• Ship Tease: With Mac. Mac once held her hand to lead her out of Foster's, and she asked him slyly why he was doing that, which led many residents of Foster's to believe they were going steady, which Mac denies. This nearly gets Mac banned from Foster's since, as Frankie put it, "She only comes to see you and you won't tell her to leave."

Wait, stop! He just wants to punch you!

Voiced by: Tara Strong

Mac's evil 13-year old brother, and one of the antagonists of the series.

  • Aloof Big Brother: He and Mac are not very close to say the least.
  • Ambiguous Disorder: Due to his stupidity, combined with his sociopathic behavior, one can infer he has some sort of a mental illness.
  • Asshole Victim: He'll usually get what's coming to him in most episodes, and needless to say, he deserves it for being such an asshole.
  • Ax-Crazy: The way he bullies Mac goes well beyond sociopathic behavior.
  • Babysitter from Hell: He's supposed to be Mac's babysitter while their mother is gone. He's not a very good one, to say the least.
  • Big Bad Duumvirate: He teams up with Duchess in the first episode.
  • Big Brother Bully: Just click on the link and you'll see him in the image. He bullies Mac relentlessly. Their mom thinks it's because Mac is too kiddy, but he's probably just a jerk.
  • Bitch in Sheep's Clothing: In the Pilot episode, he fakes a Nice Guy ego in front of the Foster's staff to adopt Bloo, just to ruthlessly torment him and further psychologically scar Mac.
  • Butt-Monkey: He's usually the show's biggest slapstick magnet, which ultimately serves as karmic justice for his douchebaggery.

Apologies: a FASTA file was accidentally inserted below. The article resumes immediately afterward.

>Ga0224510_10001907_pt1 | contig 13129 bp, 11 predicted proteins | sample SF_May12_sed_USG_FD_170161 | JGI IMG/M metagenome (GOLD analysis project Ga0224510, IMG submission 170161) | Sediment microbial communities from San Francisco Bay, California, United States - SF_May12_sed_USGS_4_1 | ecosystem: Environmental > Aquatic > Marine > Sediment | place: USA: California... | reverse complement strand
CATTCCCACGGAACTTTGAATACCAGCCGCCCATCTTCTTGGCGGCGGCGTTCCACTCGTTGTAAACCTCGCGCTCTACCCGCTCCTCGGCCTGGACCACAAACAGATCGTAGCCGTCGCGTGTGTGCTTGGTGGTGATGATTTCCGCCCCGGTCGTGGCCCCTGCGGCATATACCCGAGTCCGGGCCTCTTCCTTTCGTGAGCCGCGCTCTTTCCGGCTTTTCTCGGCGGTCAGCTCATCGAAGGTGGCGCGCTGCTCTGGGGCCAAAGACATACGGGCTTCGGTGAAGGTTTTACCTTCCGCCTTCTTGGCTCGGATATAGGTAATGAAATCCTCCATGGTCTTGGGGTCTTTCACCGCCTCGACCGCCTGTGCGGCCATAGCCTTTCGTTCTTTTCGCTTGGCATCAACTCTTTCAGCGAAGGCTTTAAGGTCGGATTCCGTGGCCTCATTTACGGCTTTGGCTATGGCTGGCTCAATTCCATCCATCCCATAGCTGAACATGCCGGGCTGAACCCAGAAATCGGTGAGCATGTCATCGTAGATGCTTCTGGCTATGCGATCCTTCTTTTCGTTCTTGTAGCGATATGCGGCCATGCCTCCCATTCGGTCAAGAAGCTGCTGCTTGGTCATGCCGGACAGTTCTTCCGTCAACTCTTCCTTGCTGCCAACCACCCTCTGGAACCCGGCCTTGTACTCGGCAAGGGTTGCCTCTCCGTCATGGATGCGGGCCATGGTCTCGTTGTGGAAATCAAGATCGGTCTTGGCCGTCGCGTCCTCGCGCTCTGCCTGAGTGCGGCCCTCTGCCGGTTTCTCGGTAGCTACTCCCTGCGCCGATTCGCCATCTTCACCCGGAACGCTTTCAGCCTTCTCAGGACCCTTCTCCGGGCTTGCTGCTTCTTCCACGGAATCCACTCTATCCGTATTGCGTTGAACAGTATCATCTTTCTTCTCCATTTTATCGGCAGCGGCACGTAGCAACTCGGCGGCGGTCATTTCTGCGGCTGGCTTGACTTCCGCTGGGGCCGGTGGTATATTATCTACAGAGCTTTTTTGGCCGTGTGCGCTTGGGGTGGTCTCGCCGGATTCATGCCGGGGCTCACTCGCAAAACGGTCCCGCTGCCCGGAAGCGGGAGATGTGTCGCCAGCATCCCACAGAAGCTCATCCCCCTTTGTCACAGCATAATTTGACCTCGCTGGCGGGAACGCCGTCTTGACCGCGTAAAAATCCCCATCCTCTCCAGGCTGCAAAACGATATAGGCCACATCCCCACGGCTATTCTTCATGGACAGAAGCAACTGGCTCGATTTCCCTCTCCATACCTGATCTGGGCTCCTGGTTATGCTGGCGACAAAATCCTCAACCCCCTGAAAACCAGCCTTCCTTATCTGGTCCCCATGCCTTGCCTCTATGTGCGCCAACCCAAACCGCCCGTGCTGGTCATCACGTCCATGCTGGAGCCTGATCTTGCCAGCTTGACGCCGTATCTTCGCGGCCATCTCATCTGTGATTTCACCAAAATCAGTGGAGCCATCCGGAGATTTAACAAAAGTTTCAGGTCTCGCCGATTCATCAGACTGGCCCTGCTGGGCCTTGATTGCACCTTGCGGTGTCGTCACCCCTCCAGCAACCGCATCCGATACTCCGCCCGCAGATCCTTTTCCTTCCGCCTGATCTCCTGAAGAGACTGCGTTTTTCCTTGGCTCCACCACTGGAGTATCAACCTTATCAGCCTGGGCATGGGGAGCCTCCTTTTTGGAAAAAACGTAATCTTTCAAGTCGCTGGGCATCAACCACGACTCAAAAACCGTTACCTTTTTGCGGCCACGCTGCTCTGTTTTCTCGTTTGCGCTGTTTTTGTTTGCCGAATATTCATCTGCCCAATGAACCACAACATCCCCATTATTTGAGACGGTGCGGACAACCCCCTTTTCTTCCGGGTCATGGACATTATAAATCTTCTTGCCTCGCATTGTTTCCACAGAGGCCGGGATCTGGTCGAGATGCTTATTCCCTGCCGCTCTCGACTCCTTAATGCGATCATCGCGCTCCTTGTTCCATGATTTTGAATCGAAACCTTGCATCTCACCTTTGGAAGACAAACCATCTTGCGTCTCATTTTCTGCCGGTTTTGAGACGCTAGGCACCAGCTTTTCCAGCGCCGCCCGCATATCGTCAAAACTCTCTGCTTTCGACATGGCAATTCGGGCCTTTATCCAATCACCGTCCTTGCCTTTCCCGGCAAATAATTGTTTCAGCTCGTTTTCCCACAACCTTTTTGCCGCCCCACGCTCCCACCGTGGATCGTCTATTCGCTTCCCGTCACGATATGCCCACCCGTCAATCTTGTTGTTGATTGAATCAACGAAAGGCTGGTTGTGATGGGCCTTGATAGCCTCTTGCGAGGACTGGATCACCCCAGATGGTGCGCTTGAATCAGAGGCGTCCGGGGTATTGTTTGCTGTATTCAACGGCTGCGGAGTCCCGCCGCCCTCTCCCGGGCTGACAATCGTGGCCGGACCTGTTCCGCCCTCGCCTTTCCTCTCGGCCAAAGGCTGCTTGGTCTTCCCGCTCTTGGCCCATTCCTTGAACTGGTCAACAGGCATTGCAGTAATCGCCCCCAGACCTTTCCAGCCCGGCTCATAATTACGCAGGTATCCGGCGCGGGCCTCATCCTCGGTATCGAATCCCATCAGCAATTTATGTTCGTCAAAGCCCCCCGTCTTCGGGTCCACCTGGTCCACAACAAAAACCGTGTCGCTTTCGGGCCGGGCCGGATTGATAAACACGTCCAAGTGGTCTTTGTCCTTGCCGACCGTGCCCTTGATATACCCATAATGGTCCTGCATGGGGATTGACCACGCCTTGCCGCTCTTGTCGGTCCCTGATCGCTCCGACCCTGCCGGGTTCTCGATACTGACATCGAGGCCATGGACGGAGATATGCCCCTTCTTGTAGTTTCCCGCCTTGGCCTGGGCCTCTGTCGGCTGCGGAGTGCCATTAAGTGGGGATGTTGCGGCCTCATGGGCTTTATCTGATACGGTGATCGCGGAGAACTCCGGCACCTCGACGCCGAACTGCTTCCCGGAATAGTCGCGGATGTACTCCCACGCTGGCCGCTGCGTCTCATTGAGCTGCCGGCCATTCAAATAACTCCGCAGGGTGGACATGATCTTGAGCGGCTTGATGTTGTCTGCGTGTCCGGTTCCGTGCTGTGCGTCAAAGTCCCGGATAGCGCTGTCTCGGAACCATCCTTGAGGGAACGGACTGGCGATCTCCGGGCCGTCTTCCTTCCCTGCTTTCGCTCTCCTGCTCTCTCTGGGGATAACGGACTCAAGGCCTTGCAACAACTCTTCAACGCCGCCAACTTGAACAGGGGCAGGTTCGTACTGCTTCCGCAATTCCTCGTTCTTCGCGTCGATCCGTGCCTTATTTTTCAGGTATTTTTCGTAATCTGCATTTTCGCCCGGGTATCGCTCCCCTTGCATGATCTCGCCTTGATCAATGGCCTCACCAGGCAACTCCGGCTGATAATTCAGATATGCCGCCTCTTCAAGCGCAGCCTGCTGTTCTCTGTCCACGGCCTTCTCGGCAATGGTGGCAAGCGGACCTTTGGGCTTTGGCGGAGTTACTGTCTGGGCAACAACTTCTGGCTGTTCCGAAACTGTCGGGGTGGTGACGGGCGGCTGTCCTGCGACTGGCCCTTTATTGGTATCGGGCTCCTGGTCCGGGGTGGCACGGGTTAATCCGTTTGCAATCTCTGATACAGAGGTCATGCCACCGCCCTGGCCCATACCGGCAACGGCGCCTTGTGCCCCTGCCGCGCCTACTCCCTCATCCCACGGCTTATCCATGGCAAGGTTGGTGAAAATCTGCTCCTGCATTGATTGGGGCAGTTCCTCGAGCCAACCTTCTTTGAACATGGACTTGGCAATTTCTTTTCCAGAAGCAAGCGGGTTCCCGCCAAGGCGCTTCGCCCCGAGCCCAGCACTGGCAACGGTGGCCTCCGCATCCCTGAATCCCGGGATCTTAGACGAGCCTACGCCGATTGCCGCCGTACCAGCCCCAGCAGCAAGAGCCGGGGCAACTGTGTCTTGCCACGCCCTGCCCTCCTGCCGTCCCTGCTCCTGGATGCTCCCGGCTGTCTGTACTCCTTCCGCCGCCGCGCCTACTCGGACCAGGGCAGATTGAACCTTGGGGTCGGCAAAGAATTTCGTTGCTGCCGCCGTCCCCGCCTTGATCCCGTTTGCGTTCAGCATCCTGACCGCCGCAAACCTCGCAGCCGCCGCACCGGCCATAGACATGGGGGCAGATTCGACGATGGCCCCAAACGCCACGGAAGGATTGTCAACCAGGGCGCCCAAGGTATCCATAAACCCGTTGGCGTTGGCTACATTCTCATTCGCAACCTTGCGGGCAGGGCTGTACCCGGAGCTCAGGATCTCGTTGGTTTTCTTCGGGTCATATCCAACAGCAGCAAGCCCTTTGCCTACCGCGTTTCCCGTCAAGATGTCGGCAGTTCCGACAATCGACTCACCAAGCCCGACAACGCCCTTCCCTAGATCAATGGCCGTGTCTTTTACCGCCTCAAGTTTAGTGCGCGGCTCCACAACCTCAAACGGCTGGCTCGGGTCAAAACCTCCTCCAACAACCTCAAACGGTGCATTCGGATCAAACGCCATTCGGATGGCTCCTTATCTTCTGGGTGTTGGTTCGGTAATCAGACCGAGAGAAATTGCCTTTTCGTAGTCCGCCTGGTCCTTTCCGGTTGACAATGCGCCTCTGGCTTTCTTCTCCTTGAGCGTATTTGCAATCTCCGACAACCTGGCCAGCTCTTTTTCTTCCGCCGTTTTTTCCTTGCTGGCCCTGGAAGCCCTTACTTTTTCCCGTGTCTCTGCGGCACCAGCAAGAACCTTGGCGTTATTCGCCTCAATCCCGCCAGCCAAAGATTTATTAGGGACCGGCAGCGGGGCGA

• Cain and Abel: The sociopathic Cain to Mac's more humble Abel.
  • The Chew Toy: He usually meets his own end in a played-for-laughs kind of way, and due to dickish ways, he's such a totally deserving victim.
  • Closet Geek: He's a fan of The Loved and the Loveless.
  • Demoted to Extra: After playing a really important role in the series premiere, Terrence became more of a minor character as the series went on. It got to the point where he was eventually Out of Focus by the last two seasons that some viewers forgot that Mac even had a brother. Though considering that his voice actor Tara Strong has said that he was her least favorite character to do due to his gruff voice being such a strain on her vocal chords, his lack of appearances in the later half of the series was likely a result of that.
  • Disappeared Dad: No appearance or mention of his and Mac's father is ever made.
  • The Ditz: He's incredibly stupid. He can't even tell the difference between red and green.
  • Dumbass Teenage Son: Terrence is a total doofus, as referred to in-universe.
  • Dumb Muscle: Although appearing very skinny and weak, he's punched a hole in a wall, is able to carry Mac with one hand, and is able to get up with Eduardo, Wilt, Coco, Goo, and Bloo on his back.
  • Emotional Regression: Terrence behaves like a spoiled little boy whenever his mom finds out about his bullying of Mac.
  • Even Evil Has Standards: Hilariously subverted in the pilot episode. When he gives his speech to Duchess about how he's disgusted that Duchess would ever contemplate ridding Bloo out of existence for good, he unpredictably asks how she does it and is very eager to formulate the plan.
  • Evil Sounds Raspy: Terrence speaks in a very gruff voice.